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After a backlash to one of his columns for Vassar College's institutional student newspaper, Andrew Solender says, he decided to start his own news website, a project meant to boost the political diversity on a left-leaning campus.

The Vassar sophomore, a self-identified centrist liberal, argued in The Miscellany News that William A. Jacobson, a recognized conservative blogger and Cornell University professor, was not a white supremacist, as some students on the campus had deemed him.

Jacobson visited Vassar’s campus in October to lecture on hate speech and free expression. He was met with protests. But they were the silent type, with attendees dressed in black as a hushed display of activism. No one attempted to shout him down, as students have done in several high-profile incidents in recent years, perhaps most infamously at Middlebury College.

Solender’s words inflamed the campus, he said. And he proceeded to resign from the newspaper to avoid getting more heat. Solender also was a little baffled. He was a former campaign volunteer for Hillary Clinton and held some progressive beliefs -- but because his views didn’t match what he calls the “status quo” on a campus that is considered a bastion of liberal politics, Solender said, he was marginalized.

It’s not uncommon that campus conservatives at least perceive that their voices are stifled in higher education, which broadly skews left, particularly so at selective liberal arts colleges. And sometimes the response by conservative students can be more controversial than starting a new campus paper.

For example, campus Republicans at the University of California, Berkeley, said in an interview last April that they invited agitators to campus rather than academics to generate more publicity. Riots broke out after they brought in Milo Yiannopoulos, the former Breitbart editor, last year -- with the campus sustaining thousands of dollars’ worth of damage and a police vehicle being set on fire.

A recent Gallup poll -- which followed similar findings from the Pew Research Center on the public’s view of higher education -- revealed that 67 percent of conservative respondents had only some or very little confidence in colleges and universities. Among those conservatives, most said they weren’t confident about higher education because they felt it was too liberal.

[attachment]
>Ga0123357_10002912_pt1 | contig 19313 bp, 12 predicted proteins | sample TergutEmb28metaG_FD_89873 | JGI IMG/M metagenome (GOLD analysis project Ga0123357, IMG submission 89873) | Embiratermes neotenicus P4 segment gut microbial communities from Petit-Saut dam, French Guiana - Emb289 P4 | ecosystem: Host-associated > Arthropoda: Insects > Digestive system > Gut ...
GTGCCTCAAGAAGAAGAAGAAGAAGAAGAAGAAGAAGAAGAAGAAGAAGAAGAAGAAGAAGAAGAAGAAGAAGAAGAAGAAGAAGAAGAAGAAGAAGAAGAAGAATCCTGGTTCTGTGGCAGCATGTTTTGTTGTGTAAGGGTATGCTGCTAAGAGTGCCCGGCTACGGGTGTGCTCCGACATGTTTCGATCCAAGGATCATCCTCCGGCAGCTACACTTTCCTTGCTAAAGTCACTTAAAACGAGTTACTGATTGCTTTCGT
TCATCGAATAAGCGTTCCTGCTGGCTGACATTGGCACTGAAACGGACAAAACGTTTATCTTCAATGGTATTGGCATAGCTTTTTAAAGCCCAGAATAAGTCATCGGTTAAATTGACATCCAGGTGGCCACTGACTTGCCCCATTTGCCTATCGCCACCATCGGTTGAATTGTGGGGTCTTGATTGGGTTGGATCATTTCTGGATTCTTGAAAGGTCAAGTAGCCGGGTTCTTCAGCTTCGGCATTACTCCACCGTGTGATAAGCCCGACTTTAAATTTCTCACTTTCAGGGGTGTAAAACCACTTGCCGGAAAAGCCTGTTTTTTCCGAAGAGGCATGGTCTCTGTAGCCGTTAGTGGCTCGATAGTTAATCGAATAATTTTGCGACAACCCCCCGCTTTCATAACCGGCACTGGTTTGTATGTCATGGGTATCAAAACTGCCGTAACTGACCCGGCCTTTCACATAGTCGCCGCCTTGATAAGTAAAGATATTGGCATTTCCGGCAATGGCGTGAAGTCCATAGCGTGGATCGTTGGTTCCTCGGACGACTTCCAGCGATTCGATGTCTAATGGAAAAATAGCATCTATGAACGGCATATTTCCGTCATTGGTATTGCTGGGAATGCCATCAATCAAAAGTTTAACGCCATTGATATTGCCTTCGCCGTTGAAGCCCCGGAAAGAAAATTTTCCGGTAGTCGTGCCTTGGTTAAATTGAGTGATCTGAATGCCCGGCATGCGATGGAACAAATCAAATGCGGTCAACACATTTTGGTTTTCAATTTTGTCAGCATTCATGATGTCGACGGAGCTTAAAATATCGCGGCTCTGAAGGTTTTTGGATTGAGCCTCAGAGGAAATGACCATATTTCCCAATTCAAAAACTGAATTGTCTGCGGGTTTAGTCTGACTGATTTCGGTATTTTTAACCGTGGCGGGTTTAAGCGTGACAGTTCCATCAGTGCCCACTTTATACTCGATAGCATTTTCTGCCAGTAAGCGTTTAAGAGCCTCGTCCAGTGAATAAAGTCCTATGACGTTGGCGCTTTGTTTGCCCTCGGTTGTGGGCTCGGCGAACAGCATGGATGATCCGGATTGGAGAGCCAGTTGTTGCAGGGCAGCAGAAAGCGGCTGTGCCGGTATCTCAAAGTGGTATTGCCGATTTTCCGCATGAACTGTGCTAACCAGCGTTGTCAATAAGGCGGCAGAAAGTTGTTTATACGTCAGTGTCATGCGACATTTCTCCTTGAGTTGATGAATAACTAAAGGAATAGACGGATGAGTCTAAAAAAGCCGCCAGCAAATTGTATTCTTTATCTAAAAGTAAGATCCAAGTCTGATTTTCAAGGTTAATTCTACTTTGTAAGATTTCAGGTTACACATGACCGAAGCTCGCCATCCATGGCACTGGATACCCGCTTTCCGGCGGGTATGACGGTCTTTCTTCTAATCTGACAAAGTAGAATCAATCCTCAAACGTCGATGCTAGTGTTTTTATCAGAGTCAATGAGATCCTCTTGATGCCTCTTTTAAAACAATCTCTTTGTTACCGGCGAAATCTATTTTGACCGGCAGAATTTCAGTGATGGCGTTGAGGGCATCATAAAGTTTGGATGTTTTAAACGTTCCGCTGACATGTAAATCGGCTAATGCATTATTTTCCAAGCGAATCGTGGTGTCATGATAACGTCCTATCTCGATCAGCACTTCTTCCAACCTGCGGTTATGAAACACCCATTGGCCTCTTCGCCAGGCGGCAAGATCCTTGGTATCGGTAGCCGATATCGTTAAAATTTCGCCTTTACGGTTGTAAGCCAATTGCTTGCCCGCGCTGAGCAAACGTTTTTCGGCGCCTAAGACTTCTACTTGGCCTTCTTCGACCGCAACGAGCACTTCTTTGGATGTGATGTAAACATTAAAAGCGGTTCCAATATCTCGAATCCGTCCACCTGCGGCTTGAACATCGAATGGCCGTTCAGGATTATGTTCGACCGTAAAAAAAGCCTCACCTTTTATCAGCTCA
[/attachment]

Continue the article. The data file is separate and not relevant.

Solender described his worries about a lack of political diversity on campus to Elizabeth H. Bradley, Vassar’s president, who encouraged his idea to start a new publication. The result is The Vassar Political Review, a revival of what was the Vassar Chronicle, a politically oriented publication that has died and been restarted in various iterations since the 1940s.

Photo of Andrew SolenderThe Review departs from the Miscellany’s model, which focuses more on features and coverage of campus squabbles. It critiques and analyzes national issues with lengthy pieces, such as a breakdown of how white men are predominantly responsible for school shootings, a push to drop the voting age and an argument for why President Trump may not be bad for the economy.

One of most recent postings is a question-and-answer piece with Michael Wolff, a Vassar alumnus and controversial author of the Trump tell-all Fire and Fury. In the article, Solender asks how Wolff got access to the president and talks about Russia's meddling in the 2016 election. He said he hoped this interview would catapult the publication to more visibility. It appears to have worked, as conservative media outlets in particular latched on to a quote from Wolff: "I am barely a journalist, actually. I am a writer."

In true college student form, Solender partially measures the website’s success by its number of Instagram followers -- about 170 on a recent day. The publication is officially affiliated with Vassar, though Solender said it doesn't get any of the institution's money.

Though he doesn’t consider the Review right-leaning, Solender said that it has come to be known that way among some on campus because the founders will publish pieces from any political perspective. Meanwhile, he said the Miscellany has struggled with some common recent pitfalls of print journalism -- few students like picking up a physical product -- and the staffers have little motivation for reinvention, he said. He also accused the paper of perpetuating the campus liberal bias. (Miscellany editors didn’t respond to a request for comment.)

The Review staffers --  at the moment only a few editors and a communications officer -- want to aggressively promote free speech, which Solender said is an ideal endorsed more by conservatives nowadays.

“We go beyond turning the other cheek,” Solender said of criticism of the Review. He said that posters advertising the website have been vandalized and it has been bashed online. “Because our goal is to create a conversation that everybody can be a part of -- all political types and political activists. That includes the marginalized ethnicities and groups that progressive activists are trying to uplift as well.”

In an interview, Vassar president Bradley said she believes strongly that it’s critical for students to learn by hearing minority views on campus -- including conservatives on a progressive campus.

Though Solender characterized the campus as unfriendly, at times downright hostile, to right-leaning views, Bradley said in her experience students “engage with the other side” quite well. She pointed to Vassar’s campaign with the Andrew W. Mellon Foundation, Engaging Pluralism, in which the college received a $800,000 grant to “advance the college’s mission as an inclusive and affirming learning community.”

“Fundamentally, we are learning what it is to be a pluralistic campus,” Bradley said. “And working hard not to demonize the other side. Of course students are learning, and learning is messy.”

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